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  • Are Some Modus Ponens Arguments Deductively Invalid?Douglas Walton - 2001 - Informal Logic 22 (1).
    This article concerns the structure of defeasible arguments like: 'If Bob has red spots, Bob has the measles; Bob has red spots; therefore Bob has the measles.' The issue is whether such arguments have the form of modus ponens or not. Either way there is a problem. If they don't have the form of modus ponens, the common opinion to the contrary taught in leading logic textbooks is wrong. But if they do have the form of modus ponens, doubts are (...)
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  • An argumentation model of forensic evidence in fine art attribution.Douglas Walton - 2013 - AI and Society 28 (4):509-530.
    In this paper, a case study is conducted to test the capability of the Carneades Argumentation System to model the argumentation in a case where forensic evidence was collected in an investigation triggered by a conflict among art experts on the attribution of a painting to Leonardo da Vinci. A claim that a portrait of a young woman in a Renaissance dress could be attributed to da Vinci was initially dismissed by art experts. Forensic investigations were carried out, and evidence (...)
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  • Explaining disease: Correlations, causes, and mechanisms. [REVIEW]Paul Thagard - 1998 - Minds and Machines 8 (1):61-78.
    Why do people get sick? I argue that a disease explanation is best thought of as causal network instantiation, where a causal network describes the interrelations among multiple factors, and instantiation consists of observational or hypothetical assignment of factors to the patient whose disease is being explained. This paper first discusses inference from correlation to causation, integrating recent psychological discussions of causal reasoning with epidemiological approaches to understanding disease causation, particularly concerning ulcers and lung cancer. It then shows how causal (...)
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  • Perception as abduction: Turning sensor data into meaningful representation.Murray Shanahan - 2005 - Cognitive Science 29 (1):103-134.
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  • Is it justifiable to abandon all search for a logic of discovery?Mehul Shah - 2007 - International Studies in the Philosophy of Science 21 (3):253 – 269.
    In his influential paper, 'Why Was the Logic of Discovery Abandoned?', Laudan contends that there has been no philosophical rationale for a logic of discovery since the emergence of consequentialism in the 19th century. It is the purpose of this paper to show that consequentialism does not involve the rejection of all types of logic of discovery. Laudan goes too far in his interpretation of the historical shift from generativism to consequentialism, and his claim that the context of pursuit belongs (...)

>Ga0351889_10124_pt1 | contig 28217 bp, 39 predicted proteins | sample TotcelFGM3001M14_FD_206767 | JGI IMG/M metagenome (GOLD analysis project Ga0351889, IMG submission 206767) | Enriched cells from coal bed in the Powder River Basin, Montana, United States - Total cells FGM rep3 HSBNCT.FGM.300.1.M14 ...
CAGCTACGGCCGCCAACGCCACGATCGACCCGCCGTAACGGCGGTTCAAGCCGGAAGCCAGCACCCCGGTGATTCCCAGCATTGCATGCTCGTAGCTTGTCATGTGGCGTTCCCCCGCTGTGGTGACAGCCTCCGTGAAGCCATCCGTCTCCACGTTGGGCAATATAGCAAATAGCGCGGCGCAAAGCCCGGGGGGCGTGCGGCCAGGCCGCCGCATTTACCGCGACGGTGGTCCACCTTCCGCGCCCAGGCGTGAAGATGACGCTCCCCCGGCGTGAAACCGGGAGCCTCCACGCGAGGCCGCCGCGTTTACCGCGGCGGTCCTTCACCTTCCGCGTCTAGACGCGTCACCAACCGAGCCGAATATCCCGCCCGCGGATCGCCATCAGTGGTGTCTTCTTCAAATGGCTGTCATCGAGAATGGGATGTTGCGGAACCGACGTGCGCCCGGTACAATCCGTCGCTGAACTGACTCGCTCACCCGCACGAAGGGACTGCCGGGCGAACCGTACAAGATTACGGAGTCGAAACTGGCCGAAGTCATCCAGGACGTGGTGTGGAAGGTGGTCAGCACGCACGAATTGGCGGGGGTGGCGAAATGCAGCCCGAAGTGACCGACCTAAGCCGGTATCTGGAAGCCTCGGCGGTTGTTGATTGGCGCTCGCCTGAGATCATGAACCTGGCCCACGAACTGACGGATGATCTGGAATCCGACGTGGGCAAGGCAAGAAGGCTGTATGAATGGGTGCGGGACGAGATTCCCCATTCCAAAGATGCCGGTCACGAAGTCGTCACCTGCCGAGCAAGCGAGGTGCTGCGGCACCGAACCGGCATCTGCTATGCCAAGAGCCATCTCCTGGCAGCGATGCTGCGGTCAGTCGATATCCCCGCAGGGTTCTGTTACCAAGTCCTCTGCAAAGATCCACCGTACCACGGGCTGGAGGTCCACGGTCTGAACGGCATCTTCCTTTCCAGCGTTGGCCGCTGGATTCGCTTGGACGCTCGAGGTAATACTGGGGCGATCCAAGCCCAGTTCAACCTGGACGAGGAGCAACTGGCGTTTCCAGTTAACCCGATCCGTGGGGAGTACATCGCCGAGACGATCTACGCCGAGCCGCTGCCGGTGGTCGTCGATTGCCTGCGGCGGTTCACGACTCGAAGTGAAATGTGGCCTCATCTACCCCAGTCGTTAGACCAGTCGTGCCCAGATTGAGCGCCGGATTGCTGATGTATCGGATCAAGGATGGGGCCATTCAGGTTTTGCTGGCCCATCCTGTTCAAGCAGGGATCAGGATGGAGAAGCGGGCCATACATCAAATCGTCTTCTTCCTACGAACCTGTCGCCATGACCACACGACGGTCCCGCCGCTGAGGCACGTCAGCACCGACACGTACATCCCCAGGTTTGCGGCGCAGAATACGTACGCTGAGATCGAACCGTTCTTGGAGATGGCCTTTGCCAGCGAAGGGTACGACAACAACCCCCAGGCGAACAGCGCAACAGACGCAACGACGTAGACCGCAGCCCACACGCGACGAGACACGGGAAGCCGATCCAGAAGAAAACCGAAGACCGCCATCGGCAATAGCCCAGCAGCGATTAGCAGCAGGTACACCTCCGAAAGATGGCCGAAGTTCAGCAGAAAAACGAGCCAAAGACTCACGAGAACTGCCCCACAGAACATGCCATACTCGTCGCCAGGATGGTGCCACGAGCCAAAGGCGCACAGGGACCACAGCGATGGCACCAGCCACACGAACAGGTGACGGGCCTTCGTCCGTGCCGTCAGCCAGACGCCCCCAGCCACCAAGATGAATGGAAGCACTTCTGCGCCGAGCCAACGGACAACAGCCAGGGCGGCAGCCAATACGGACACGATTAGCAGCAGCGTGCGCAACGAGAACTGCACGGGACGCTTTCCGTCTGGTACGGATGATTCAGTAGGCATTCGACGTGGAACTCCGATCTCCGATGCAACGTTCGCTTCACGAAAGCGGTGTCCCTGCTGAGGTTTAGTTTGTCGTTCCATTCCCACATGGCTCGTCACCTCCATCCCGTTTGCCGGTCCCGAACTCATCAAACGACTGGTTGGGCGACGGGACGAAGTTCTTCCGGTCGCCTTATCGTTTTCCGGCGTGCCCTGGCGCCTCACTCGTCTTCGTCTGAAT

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  • Patterns of abduction.Gerhard Schurz - 2008 - Synthese 164 (2):201-234.
    This article describes abductions as special patterns of inference to the best explanation whose structure determines a particularly promising abductive conjecture and thus serves as an abductive search strategy. A classification of different patterns of abduction is provided which intends to be as complete as possible. An important distinction is that between selective abductions, which choose an optimal candidate from given multitude of possible explanations, and creative abductions, which introduce new theoretical models or concepts. While selective abduction has dominated the (...)
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  • Explanations in science and the logic of why-questions: Discussion of the halonen–hintikka-approachand alternative proposal.Gerhard Schurz - 2005 - Synthese 143 (1-2):149 - 178.
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  • Reasoning with conditionals.Guy Politzer - 2007 - Topoi 26 (1):79-95.
    This paper reviews the psychological investigation of reasoning with conditionals, putting an emphasis on recent work. In the first part, a few methodological remarks are presented. In the second part, the main theories of deductive reasoning (mental rules, mental models, and the probabilistic approach) are considered in turn; their content is summarised and the semantics they assume for if and the way they explain formal conditional reasoning are discussed, in particular in the light of experimental work on the probability of (...)